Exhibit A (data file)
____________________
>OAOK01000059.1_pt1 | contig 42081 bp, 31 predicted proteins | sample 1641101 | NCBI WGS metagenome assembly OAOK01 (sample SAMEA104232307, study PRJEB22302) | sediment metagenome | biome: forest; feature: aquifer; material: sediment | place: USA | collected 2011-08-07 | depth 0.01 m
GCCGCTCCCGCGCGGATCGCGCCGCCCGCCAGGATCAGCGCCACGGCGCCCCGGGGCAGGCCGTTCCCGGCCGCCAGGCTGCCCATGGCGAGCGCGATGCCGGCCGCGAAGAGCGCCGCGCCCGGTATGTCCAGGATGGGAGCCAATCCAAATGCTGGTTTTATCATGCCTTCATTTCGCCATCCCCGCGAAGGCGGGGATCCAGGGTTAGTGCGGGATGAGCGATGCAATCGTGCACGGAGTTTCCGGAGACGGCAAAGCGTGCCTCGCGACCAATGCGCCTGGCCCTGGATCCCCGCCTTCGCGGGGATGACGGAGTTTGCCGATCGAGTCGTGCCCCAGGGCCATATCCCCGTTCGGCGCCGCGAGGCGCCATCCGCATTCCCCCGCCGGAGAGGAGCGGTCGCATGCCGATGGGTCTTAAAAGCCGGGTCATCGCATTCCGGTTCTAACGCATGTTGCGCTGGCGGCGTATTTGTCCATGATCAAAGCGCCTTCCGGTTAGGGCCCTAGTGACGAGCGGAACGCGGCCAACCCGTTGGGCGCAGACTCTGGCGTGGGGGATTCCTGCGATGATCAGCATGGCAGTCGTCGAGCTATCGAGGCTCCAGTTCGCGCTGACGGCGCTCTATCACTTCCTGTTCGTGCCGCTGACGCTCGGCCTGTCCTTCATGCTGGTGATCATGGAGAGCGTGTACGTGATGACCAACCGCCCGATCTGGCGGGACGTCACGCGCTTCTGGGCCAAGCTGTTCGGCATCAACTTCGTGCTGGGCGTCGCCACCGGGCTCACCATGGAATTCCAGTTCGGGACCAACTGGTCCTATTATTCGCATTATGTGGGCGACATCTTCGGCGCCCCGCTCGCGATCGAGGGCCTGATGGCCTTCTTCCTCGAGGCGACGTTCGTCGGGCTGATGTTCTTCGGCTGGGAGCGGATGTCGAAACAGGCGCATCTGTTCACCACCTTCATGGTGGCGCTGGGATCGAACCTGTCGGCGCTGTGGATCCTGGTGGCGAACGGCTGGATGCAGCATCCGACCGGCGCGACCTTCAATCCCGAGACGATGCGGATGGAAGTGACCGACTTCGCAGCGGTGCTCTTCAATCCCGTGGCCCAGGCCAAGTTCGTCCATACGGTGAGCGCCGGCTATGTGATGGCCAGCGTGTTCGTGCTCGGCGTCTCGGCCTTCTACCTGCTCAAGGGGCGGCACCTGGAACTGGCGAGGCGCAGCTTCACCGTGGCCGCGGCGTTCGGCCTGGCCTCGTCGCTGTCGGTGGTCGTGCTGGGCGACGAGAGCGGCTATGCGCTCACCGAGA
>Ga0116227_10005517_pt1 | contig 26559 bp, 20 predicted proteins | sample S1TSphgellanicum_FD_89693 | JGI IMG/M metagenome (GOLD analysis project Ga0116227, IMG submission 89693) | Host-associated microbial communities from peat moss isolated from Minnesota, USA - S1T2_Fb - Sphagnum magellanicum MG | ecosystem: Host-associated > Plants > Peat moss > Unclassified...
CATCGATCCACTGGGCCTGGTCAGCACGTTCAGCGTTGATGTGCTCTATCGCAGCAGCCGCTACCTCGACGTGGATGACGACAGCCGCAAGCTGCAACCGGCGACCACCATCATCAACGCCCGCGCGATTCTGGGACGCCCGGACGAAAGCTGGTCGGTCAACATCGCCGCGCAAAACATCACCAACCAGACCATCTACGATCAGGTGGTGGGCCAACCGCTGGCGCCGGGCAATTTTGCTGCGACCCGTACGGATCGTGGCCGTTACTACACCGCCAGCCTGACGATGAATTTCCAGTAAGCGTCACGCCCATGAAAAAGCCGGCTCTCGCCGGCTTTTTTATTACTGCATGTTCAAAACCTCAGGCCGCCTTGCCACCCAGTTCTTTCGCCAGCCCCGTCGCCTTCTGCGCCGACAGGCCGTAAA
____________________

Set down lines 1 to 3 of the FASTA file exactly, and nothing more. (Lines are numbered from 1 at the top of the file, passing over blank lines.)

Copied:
>OAOK01000059.1_pt1 | contig 42081 bp, 31 predicted proteins | sample 1641101 | NCBI WGS metagenome assembly OAOK01 (sample SAMEA104232307, study PRJEB22302) | sediment metagenome | biome: forest; feature: aquifer; material: sediment | place: USA | collected 2011-08-07 | depth 0.01 m
GCCGCTCCCGCGCGGATCGCGCCGCCCGCCAGGATCAGCGCCACGGCGCCCCGGGGCAGGCCGTTCCCGGCCGCCAGGCTGCCCATGGCGAGCGCGATGCCGGCCGCGAAGAGCGCCGCGCCCGGTATGTCCAGGATGGGAGCCAATCCAAATGCTGGTTTTATCATGCCTTCATTTCGCCATCCCCGCGAAGGCGGGGATCCAGGGTTAGTGCGGGATGAGCGATGCAATCGTGCACGGAGTTTCCGGAGACGGCAAAGCGTGCCTCGCGACCAATGCGCCTGGCCCTGGATCCCCGCCTTCGCGGGGATGACGGAGTTTGCCGATCGAGTCGTGCCCCAGGGCCATATCCCCGTTCGGCGCCGCGAGGCGCCATCCGCATTCCCCCGCCGGAGAGGAGCGGTCGCATGCCGATGGGTCTTAAAAGCCGGGTCATCGCATTCCGGTTCTAACGCATGTTGCGCTGGCGGCGTATTTGTCCATGATCAAAGCGCCTTCCGGTTAGGGCCCTAGTGACGAGCGGAACGCGGCCAACCCGTTGGGCGCAGACTCTGGCGTGGGGGATTCCTGCGATGATCAGCATGGCAGTCGTCGAGCTATCGAGGCTCCAGTTCGCGCTGACGGCGCTCTATCACTTCCTGTTCGTGCCGCTGACGCTCGGCCTGTCCTTCATGCTGGTGATCATGGAGAGCGTGTACGTGATGACCAACCGCCCGATCTGGCGGGACGTCACGCGCTTCTGGGCCAAGCTGTTCGGCATCAACTTCGTGCTGGGCGTCGCCACCGGGCTCACCATGGAATTCCAGTTCGGGACCAACTGGTCCTATTATTCGCATTATGTGGGCGACATCTTCGGCGCCCCGCTCGCGATCGAGGGCCTGATGGCCTTCTTCCTCGAGGCGACGTTCGTCGGGCTGATGTTCTTCGGCTGGGAGCGGATGTCGAAACAGGCGCATCTGTTCACCACCTTCATGGTGGCGCTGGGATCGAACCTGTCGGCGCTGTGGATCCTGGTGGCGAACGGCTGGATGCAGCATCCGACCGGCGCGACCTTCAATCCCGAGACGATGCGGATGGAAGTGACCGACTTCGCAGCGGTGCTCTTCAATCCCGTGGCCCAGGCCAAGTTCGTCCATACGGTGAGCGCCGGCTATGTGATGGCCAGCGTGTTCGTGCTCGGCGTCTCGGCCTTCTACCTGCTCAAGGGGCGGCACCTGGAACTGGCGAGGCGCAGCTTCACCGTGGCCGCGGCGTTCGGCCTGGCCTCGTCGCTGTCGGTGGTCGTGCTGGGCGACGAGAGCGGCTATGCGCTCACCGAGA
>Ga0116227_10005517_pt1 | contig 26559 bp, 20 predicted proteins | sample S1TSphgellanicum_FD_89693 | JGI IMG/M metagenome (GOLD analysis project Ga0116227, IMG submission 89693) | Host-associated microbial communities from peat moss isolated from Minnesota, USA - S1T2_Fb - Sphagnum magellanicum MG | ecosystem: Host-associated > Plants > Peat moss > Unclassified...